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Scott Hollifield: In a neighborhood wishin’ for demolition
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Scott Hollifield: In a neighborhood wishin’ for demolition

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Nothing brings a community together quite like demolition.

For the better part of a week, friends and neighbors gathered at various times to watch an excavator — a large piece of equipment on tracks with a bucket at the end, manufactured by the fine folks at Caterpillar — tear down a house that was no longer fit for humans or anything else to occupy.

I currently hang my hat in a former mill village, a neighborhood on the mend after a couple of lean decades. And mending sometimes means tearing down and starting over, just like what happened at the lot across the road.

Word spread quickly that destruction involving a piece of heavy machinery was afoot. My friend John, an artist, philosopher, raconteur and Kris Kristofferson look-alike, learned I had the day off and volunteered to help supervise the festivities from the front porch.

He didn’t bring along Bobby McGee, but he did show up with a couple of frosty beverages.

“I enjoy hard work,” I told him when he arrived. “I could sit here and watch it all day long.”

The excavator operator, which sounds like the title of a <&underline>Jim Croce</&underline> song rather than one by Kristofferson, was a true artist.

He would knock a while and crush a while, and then use the jaws on the bucket to sort metal, masonry and wood.

It involved both brute force and precision.

I spend most of my days working with other people building the latest newspaper a piece at a time until it’s complete and arrives on doorsteps or inboxes.

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Tearing something down looked like so much more fun, like being in the saddle of a prehistoric hell-raising beast that could also operate delicately when needed.

I decided then and there my next career would be traveling freelance excavator operator, driving from town to town knocking stuff down for the good of humanity.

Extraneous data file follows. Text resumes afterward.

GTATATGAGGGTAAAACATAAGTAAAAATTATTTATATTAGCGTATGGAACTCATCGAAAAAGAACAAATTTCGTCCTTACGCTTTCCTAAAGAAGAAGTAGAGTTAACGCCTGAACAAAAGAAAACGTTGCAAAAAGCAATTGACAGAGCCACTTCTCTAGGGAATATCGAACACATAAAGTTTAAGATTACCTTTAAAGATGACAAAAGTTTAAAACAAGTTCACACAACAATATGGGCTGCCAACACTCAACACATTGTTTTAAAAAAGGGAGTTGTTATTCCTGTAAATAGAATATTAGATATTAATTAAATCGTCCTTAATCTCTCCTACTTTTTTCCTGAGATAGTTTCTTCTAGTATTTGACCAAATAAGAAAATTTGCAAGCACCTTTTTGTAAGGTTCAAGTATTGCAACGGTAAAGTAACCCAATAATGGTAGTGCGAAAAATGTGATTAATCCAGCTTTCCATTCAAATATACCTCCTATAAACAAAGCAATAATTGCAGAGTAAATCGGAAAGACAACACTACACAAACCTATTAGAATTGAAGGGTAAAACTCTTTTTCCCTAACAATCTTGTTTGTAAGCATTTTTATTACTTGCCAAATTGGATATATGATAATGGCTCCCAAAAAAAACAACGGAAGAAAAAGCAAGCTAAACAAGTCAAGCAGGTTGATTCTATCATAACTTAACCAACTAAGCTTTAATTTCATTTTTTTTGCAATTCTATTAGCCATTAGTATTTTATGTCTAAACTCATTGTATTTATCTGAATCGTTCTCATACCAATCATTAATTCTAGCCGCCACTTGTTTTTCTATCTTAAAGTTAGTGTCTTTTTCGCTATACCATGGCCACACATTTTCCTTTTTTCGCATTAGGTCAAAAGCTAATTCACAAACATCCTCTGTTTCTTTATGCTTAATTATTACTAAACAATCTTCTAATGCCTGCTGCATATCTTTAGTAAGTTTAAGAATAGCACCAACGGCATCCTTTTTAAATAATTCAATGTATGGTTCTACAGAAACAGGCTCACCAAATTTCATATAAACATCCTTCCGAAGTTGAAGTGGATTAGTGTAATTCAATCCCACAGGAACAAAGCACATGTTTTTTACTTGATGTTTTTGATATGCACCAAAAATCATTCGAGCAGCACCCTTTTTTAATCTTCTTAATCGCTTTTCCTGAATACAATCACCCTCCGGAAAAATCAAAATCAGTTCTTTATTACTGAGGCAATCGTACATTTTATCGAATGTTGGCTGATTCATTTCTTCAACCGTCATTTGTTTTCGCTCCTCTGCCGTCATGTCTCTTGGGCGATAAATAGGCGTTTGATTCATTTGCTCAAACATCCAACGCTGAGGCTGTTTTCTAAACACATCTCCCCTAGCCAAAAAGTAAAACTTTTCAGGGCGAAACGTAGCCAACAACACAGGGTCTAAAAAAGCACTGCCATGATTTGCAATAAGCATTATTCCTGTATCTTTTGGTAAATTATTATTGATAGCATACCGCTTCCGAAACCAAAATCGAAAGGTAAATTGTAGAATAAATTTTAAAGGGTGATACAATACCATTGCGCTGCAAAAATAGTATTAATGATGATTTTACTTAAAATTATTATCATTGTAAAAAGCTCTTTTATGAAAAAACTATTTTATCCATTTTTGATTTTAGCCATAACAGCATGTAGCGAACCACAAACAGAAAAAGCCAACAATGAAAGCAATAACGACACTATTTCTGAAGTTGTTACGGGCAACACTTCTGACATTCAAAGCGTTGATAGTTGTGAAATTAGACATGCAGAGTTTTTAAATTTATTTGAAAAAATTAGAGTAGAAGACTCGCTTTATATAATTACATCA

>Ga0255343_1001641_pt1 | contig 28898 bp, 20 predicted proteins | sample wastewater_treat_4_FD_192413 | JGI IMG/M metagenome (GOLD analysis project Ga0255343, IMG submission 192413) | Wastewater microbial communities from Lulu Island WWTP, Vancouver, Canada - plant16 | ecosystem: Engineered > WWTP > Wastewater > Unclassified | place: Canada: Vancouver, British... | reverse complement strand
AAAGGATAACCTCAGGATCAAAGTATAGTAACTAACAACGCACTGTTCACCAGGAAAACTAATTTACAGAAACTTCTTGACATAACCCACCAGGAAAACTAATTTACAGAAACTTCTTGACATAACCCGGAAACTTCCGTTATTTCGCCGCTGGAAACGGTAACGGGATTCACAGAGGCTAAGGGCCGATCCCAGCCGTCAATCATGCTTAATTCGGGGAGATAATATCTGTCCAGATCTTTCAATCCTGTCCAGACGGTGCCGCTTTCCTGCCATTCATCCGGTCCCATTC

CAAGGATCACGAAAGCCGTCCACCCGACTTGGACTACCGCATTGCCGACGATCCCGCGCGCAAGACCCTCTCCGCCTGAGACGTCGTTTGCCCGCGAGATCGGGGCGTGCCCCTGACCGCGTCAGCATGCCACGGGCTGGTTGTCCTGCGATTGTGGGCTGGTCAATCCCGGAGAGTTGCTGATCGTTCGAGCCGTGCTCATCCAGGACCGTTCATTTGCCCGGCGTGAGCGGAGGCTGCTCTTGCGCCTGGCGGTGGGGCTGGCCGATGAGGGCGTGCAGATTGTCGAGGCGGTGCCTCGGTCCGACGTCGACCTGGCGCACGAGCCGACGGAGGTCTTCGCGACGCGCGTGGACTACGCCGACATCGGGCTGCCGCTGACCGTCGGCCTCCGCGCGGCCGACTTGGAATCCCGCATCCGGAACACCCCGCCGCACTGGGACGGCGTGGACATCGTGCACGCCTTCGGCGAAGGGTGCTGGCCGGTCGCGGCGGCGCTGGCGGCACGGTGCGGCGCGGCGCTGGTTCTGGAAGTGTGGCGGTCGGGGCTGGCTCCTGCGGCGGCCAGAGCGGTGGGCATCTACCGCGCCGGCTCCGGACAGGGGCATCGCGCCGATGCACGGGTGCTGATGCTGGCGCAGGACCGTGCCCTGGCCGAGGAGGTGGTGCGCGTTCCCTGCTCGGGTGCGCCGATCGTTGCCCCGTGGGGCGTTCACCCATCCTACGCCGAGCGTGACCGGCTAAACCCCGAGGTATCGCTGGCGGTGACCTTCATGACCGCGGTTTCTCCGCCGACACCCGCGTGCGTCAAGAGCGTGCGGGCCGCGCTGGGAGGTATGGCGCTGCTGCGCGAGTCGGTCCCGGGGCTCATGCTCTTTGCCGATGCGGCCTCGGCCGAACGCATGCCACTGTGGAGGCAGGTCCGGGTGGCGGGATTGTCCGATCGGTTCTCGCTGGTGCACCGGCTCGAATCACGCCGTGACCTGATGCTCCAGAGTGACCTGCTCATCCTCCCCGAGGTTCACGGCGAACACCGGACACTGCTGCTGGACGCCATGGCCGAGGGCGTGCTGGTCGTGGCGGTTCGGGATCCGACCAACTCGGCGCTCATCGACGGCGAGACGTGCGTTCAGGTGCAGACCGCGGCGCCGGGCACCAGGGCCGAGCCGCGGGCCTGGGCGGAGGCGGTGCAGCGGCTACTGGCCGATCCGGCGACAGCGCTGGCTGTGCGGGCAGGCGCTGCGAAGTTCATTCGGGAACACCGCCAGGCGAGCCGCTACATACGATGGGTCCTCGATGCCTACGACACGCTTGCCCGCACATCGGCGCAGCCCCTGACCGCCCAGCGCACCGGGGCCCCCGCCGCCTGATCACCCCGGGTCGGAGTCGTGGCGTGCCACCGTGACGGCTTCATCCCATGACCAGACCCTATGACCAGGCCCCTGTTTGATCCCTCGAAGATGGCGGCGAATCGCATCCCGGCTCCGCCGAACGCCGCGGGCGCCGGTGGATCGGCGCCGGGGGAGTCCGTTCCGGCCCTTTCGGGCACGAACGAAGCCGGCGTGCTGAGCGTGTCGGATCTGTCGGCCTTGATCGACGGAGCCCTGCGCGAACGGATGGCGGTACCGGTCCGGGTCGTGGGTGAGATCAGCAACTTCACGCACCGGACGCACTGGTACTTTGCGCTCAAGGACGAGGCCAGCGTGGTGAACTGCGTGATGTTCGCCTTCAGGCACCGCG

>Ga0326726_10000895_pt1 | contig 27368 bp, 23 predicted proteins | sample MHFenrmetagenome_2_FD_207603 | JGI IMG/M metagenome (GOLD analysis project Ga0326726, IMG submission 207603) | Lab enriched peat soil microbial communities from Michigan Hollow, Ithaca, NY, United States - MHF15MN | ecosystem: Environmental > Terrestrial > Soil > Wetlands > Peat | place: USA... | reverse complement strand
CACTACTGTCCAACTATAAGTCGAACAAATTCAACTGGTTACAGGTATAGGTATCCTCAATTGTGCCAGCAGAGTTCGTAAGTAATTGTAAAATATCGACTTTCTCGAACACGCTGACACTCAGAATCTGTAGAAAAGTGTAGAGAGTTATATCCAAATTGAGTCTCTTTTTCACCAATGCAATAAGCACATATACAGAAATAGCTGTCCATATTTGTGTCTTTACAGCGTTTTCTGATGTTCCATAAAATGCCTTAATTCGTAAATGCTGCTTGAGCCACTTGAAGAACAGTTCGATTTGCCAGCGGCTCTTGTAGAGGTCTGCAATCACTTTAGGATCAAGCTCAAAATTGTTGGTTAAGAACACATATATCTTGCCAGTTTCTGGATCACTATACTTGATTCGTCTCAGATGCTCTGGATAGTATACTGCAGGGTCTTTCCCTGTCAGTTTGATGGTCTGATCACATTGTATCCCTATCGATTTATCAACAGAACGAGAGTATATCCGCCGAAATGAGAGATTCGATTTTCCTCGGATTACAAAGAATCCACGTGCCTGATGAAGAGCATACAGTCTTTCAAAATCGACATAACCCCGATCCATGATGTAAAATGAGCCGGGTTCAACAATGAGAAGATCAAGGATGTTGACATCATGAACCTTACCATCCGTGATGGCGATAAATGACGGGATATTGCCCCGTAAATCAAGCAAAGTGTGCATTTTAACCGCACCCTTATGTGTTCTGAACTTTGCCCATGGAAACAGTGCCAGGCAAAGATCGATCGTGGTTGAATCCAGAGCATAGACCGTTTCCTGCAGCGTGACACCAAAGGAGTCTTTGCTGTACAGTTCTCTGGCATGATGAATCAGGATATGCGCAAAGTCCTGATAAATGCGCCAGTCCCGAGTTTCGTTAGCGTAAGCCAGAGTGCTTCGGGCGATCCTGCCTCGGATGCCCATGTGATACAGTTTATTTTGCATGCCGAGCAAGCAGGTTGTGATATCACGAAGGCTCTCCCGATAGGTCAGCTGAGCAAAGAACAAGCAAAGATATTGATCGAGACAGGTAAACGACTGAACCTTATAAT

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I came up with my pitch.

“Excuse me, sir. I noticed that building yonder is in disrepair. May I present you with my card? Yes, it is me, traveling freelance excavator operator. For a reasonable sum, a mere pittance if you will, I will tear down that unsightly structure. Also, I am sorry I crushed your mailbox on the way in. I’m still getting the hang of this thing.”

Then, I looked up how much a used excavator of this a magnitude costs and realized I would have a better chance of being Kris Kristofferson’s tour manager than purchasing this particular piece of equipment.

But it was a nice thought for as long as the frosty beverage lasted.

As the project continued, more people showed up to watch, tailgating and pulling up lawn chairs. We all sat around and speculated on what kind of animals would scamper from the wreckage.

A city worker during a pre-demolition walk-through inspection was startled by a rat the size of a Chihuahua, according to one person on the scene. Another said a raccoon once lived there and entered and exited through a hole in a basement door but it probably moved away when feral cats took over and started renting to groundhogs. Groundhogs are notoriously bad neighbors.

As onlookers came and went over the next several days, the excavator operator continued to work his magic, knocking and crushing and sorting. The dump truck went away full and came back empty over and over and soon it was done.

We, the members of demolition coalition, said our goodbyes and promised to stay in touch.

The contractor seeded the empty lot with grass and put down straw. Something else will eventually be built there in our neighborhood on the mend.

Hopefully, John will come over and watch that, too. I want to talk to him about us going in together on a used excavator.

Scott Hollifield is editor/GM of The McDowell News in Marion, NC and a humor columnist. Contact him at rhollifield@mcdowellnews.com.

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Michael Paul Williams — a columnist with the Richmond Times-Dispatch in Richmond, Va. — won the 2021 Pulitzer Prize in Commentary "for penetrating and historically insightful columns that guided Richmond, a former capital of the Confederacy, through the painful and complicated process of dismantling the city's monuments to white supremacy."

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